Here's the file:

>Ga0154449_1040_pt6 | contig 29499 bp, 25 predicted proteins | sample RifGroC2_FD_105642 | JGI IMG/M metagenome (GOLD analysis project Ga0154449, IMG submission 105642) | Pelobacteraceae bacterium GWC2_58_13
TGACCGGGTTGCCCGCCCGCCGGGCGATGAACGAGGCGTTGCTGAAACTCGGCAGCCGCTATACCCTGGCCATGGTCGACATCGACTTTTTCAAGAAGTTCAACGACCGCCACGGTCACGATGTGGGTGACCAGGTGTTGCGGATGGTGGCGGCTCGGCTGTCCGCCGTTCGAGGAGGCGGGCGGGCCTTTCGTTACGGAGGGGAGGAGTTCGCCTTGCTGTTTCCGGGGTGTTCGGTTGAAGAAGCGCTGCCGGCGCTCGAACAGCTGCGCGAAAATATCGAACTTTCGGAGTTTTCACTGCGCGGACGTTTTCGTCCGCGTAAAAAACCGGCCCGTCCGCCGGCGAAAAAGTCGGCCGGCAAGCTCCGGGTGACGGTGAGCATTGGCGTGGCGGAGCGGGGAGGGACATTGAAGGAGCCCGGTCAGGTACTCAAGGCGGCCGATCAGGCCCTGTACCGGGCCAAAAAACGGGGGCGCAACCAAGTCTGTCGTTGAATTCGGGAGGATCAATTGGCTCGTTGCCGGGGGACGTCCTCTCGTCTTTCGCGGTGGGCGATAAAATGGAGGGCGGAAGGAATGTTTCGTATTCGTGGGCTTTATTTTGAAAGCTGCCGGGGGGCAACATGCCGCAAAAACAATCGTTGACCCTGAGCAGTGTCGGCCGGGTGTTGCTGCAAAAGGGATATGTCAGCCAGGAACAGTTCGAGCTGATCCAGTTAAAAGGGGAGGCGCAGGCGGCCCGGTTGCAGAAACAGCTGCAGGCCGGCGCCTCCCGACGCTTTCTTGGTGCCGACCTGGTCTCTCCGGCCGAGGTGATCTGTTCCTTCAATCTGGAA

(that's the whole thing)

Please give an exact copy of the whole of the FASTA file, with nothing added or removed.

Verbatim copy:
>Ga0154449_1040_pt6 | contig 29499 bp, 25 predicted proteins | sample RifGroC2_FD_105642 | JGI IMG/M metagenome (GOLD analysis project Ga0154449, IMG submission 105642) | Pelobacteraceae bacterium GWC2_58_13
TGACCGGGTTGCCCGCCCGCCGGGCGATGAACGAGGCGTTGCTGAAACTCGGCAGCCGCTATACCCTGGCCATGGTCGACATCGACTTTTTCAAGAAGTTCAACGACCGCCACGGTCACGATGTGGGTGACCAGGTGTTGCGGATGGTGGCGGCTCGGCTGTCCGCCGTTCGAGGAGGCGGGCGGGCCTTTCGTTACGGAGGGGAGGAGTTCGCCTTGCTGTTTCCGGGGTGTTCGGTTGAAGAAGCGCTGCCGGCGCTCGAACAGCTGCGCGAAAATATCGAACTTTCGGAGTTTTCACTGCGCGGACGTTTTCGTCCGCGTAAAAAACCGGCCCGTCCGCCGGCGAAAAAGTCGGCCGGCAAGCTCCGGGTGACGGTGAGCATTGGCGTGGCGGAGCGGGGAGGGACATTGAAGGAGCCCGGTCAGGTACTCAAGGCGGCCGATCAGGCCCTGTACCGGGCCAAAAAACGGGGGCGCAACCAAGTCTGTCGTTGAATTCGGGAGGATCAATTGGCTCGTTGCCGGGGGACGTCCTCTCGTCTTTCGCGGTGGGCGATAAAATGGAGGGCGGAAGGAATGTTTCGTATTCGTGGGCTTTATTTTGAAAGCTGCCGGGGGGCAACATGCCGCAAAAACAATCGTTGACCCTGAGCAGTGTCGGCCGGGTGTTGCTGCAAAAGGGATATGTCAGCCAGGAACAGTTCGAGCTGATCCAGTTAAAAGGGGAGGCGCAGGCGGCCCGGTTGCAGAAACAGCTGCAGGCCGGCGCCTCCCGACGCTTTCTTGGTGCCGACCTGGTCTCTCCGGCCGAGGTGATCTGTTCCTTCAATCTGGAA